just be it It’s about the work involved in establishing a dedicated practice to feelings of a bigger belonging through practices aimed at increasing feelings of compassion, gratitude and forgiveness

From Monologue to Dialogue

Published on 20/08/19
by randy

Going Deeper

Are you interested in going deeper in your conversations with friends and family?  Are you tired of just talking about the weather, sports, and gossip about other people?  Would you like to engage others in the rich exploration of how we know what we think we know without being attacked?

I’ve studied communication and its disorders for almost fifty years and have found the following system to be the most effective.  It’s been called circle process, conversational cafe and council, just to name a few.  Essentially, the group agrees on certain rules, just like we do for most of the games we play.  It’s no longer about the loudest voice in the room.  It’s about a sincere desire to understand rather than the typical push to persuade.  It’s not about trying to come to a consensus or agreement.  It’s about respect for each other and a deeper willingness to come to an empathetic position of understanding with one another.  So how does it work?

Think of it like agreement to play a sports game.  There are rules that need to be followed, and when it comes to communication success we have very few examples.  Our media, politics and religion are usually fixed in beliefs, in a lack of willingness to surrender a sense of ‘being right’ for the open curiosity found in deeper exploratory conversation.  For dialog to happen we need the following rules to follow:

  1. Calm the mind’s chatter with a few moments of silence, just putting attention to the breath. This sets a common intention to hold a sense of equanimity through the game.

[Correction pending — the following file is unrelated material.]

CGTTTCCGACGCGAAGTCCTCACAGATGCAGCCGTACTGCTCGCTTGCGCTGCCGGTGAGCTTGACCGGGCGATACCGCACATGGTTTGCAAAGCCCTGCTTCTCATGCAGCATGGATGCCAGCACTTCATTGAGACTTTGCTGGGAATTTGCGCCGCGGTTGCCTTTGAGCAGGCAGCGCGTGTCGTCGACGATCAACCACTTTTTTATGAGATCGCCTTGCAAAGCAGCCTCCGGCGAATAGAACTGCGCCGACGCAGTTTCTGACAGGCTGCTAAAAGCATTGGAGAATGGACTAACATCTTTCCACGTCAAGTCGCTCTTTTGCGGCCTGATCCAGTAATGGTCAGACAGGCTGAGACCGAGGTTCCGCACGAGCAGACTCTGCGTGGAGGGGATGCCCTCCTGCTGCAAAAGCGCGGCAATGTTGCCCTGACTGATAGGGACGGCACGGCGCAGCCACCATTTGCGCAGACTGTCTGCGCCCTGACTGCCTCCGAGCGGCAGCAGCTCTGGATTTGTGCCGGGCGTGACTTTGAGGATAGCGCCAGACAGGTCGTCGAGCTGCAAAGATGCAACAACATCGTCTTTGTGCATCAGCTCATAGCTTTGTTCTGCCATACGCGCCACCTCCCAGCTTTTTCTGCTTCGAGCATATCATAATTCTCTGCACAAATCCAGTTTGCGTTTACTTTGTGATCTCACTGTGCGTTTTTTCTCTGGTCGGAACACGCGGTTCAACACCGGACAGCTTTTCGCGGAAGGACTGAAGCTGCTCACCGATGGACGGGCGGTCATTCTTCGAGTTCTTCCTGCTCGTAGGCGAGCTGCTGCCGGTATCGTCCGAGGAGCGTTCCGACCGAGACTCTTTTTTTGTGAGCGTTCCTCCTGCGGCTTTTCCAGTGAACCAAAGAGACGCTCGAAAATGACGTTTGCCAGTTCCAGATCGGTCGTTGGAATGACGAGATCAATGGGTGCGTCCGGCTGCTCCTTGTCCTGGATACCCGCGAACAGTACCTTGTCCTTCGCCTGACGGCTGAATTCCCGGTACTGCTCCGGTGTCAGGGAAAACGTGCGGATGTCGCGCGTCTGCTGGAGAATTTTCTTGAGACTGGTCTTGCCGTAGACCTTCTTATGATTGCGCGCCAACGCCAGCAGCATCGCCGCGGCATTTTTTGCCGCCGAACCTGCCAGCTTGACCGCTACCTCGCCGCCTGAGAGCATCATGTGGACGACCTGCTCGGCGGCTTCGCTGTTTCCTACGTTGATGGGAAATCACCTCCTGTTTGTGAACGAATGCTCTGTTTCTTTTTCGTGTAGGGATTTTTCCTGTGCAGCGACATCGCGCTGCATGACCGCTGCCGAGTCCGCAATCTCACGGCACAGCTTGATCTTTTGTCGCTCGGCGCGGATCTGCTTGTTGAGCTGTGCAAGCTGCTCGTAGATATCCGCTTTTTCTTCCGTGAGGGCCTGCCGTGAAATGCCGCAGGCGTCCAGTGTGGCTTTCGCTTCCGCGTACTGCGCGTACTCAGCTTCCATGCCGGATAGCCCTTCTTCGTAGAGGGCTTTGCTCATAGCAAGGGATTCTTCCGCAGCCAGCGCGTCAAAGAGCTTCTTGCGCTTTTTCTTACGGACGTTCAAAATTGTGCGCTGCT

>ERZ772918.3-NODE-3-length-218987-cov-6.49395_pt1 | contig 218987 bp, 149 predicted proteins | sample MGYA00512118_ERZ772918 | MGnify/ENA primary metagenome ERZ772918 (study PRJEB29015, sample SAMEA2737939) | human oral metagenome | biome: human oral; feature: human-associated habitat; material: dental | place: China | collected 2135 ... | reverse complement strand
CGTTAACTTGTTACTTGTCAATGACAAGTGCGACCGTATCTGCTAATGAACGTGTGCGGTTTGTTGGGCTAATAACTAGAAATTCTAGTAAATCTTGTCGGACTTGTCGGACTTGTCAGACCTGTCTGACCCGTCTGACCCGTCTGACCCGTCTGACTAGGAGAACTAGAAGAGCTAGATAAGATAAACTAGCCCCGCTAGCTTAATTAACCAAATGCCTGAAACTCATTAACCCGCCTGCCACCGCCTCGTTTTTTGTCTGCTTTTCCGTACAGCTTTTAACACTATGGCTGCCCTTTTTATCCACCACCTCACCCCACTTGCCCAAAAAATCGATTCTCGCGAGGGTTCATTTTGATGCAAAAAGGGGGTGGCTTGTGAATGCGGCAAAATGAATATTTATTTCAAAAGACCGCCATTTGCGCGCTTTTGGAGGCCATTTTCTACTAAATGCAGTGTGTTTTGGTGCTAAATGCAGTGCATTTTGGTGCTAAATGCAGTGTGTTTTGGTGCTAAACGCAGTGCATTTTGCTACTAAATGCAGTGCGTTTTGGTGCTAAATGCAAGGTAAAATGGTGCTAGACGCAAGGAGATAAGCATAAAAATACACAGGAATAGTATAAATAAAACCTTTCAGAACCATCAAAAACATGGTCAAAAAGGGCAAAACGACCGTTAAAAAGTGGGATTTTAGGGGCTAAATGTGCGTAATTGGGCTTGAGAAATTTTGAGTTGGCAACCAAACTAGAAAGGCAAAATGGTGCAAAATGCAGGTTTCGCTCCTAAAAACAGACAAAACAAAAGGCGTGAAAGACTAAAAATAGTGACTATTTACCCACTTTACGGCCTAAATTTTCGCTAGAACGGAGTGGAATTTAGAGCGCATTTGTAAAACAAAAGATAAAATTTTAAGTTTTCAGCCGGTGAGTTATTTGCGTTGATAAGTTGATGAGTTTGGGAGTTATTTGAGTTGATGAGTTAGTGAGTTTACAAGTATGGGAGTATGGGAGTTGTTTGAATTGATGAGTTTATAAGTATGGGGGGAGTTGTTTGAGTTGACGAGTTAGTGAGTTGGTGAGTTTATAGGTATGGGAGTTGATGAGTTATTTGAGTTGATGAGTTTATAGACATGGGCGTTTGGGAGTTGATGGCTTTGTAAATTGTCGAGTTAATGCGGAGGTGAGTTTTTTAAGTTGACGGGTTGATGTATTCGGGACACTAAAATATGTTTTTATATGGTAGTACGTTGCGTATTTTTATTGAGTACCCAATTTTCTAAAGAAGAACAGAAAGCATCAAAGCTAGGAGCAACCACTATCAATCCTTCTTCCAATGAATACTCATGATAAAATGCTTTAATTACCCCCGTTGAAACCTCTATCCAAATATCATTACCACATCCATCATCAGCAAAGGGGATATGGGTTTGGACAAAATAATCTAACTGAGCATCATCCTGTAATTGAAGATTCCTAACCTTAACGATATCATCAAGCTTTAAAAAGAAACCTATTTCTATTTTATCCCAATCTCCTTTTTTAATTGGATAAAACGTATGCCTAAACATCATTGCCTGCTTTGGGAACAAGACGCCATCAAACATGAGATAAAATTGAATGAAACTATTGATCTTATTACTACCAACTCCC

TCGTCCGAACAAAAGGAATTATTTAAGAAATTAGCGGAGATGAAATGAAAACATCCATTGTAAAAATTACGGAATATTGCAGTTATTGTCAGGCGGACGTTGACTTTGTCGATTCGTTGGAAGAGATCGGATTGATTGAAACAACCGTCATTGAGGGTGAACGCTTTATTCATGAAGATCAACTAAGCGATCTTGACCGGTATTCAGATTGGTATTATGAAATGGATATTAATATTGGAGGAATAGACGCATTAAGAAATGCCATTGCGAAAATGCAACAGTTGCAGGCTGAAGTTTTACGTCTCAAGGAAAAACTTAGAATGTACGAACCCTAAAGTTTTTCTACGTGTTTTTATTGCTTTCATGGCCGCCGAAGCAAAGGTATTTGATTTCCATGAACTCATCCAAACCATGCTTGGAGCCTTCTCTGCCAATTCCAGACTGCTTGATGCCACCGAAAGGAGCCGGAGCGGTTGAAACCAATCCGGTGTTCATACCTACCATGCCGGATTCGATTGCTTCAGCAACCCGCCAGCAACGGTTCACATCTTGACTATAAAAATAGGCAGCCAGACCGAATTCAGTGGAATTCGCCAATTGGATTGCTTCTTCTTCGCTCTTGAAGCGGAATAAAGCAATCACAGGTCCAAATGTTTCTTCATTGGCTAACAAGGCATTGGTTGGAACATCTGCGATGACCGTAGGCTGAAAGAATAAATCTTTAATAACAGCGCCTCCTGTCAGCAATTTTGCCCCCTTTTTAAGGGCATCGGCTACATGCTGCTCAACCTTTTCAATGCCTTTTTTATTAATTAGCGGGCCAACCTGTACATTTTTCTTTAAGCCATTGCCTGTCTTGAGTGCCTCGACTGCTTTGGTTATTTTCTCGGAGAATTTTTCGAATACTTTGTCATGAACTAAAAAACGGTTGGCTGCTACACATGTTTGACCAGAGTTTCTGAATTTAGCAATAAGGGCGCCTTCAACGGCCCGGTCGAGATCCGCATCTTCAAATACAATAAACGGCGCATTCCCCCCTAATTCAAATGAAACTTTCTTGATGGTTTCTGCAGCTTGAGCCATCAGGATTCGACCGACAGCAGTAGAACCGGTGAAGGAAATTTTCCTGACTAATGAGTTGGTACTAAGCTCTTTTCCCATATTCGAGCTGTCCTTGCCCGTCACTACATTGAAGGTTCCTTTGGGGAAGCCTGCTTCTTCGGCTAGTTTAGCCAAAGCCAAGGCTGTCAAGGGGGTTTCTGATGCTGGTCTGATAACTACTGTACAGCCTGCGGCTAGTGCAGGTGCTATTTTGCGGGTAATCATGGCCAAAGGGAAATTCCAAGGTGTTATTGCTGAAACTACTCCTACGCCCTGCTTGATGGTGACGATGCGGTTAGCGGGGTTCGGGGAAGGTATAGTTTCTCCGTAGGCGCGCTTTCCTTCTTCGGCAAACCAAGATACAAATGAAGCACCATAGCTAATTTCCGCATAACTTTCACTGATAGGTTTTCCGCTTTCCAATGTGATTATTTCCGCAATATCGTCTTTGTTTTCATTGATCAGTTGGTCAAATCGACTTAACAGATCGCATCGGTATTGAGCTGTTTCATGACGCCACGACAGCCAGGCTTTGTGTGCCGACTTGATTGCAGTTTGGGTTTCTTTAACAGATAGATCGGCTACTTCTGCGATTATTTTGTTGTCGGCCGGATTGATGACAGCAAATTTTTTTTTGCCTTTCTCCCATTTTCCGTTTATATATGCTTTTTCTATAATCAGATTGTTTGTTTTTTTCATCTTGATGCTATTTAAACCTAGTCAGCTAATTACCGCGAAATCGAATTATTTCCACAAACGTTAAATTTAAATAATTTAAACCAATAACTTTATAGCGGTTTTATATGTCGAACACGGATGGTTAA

2. Listen for understanding and surrender any notions of rehearsing a response when another is speaking.
  3. Agree to only speak when holding a talking piece, and agree to speak from the heart, from what comes up at the moment.
  4. Put some attention to ‘what you mean’, ‘how you came to know what you think you know’, and determine whether it’s worth saying or not.  It’s ok to hold the talking piece in silence.  There’s no need to persuade, perform, or fix.
  5. Agree to abstain from persuasion, attempts to fix, advice, judgment, etc.
  6. When speaking, speak, but not on and on.  Agree that each person has an allotted time to speak and a referee (guardian) will ring the bell if a participant’s behavior is straying from the agreed upon rules.  Usually, after a topic has been agreed upon, each participant will begin with a one to three minute expression that doesn’t reference anything any of the other participants have said.  On the second round there can be reference and after two rounds, at a deeper level, conversation can ensue without the need for a talking piece.  However, if the referee believes the rules are not being followed, they can institute the talking piece once again.

7.   Agree to hold the contents of the circle confidential with the intention to cause no harm.

One of the more difficult rules is to abstain from persuasion and attempts at fixing or giving advice. Surrendering our notions of thinking we are right creates a huge challenge.  To get to empathy, we agree to fully listen for the other’s experience, to do what we can to understand.  We’re aiming to hear what they’re communicating without coming to judgment or conclusion.

I’ve done a number of these communication labs and welcome anyone who’s interested in this process to contact me.  In today’s polarized society where we seem to either stop communicating or we just yell at each other, it’s crucial to our very survival as a species to start applying some human rules to how we communicate with one another.

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